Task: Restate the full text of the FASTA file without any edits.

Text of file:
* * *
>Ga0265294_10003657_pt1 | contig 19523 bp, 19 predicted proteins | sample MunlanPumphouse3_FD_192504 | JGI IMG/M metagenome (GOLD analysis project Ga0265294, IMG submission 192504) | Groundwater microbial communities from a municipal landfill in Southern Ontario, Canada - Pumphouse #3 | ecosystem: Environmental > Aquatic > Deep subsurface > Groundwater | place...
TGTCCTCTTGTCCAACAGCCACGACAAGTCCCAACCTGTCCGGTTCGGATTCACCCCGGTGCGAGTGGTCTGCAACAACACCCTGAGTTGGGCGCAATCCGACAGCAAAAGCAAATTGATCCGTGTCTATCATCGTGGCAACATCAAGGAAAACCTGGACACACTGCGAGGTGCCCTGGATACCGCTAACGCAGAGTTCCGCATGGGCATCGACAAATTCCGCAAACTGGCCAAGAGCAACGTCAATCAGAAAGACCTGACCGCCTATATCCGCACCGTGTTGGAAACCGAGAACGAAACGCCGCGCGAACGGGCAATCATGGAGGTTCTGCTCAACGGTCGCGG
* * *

>Ga0265294_10003657_pt1 | contig 19523 bp, 19 predicted proteins | sample MunlanPumphouse3_FD_192504 | JGI IMG/M metagenome (GOLD analysis project Ga0265294, IMG submission 192504) | Groundwater microbial communities from a municipal landfill in Southern Ontario, Canada - Pumphouse #3 | ecosystem: Environmental > Aquatic > Deep subsurface > Groundwater | place...
TGTCCTCTTGTCCAACAGCCACGACAAGTCCCAACCTGTCCGGTTCGGATTCACCCCGGTGCGAGTGGTCTGCAACAACACCCTGAGTTGGGCGCAATCCGACAGCAAAAGCAAATTGATCCGTGTCTATCATCGTGGCAACATCAAGGAAAACCTGGACACACTGCGAGGTGCCCTGGATACCGCTAACGCAGAGTTCCGCATGGGCATCGACAAATTCCGCAAACTGGCCAAGAGCAACGTCAATCAGAAAGACCTGACCGCCTATATCCGCACCGTGTTGGAAACCGAGAACGAAACGCCGCGCGAACGGGCAATCATGGAGGTTCTGCTCAACGGTCGCGG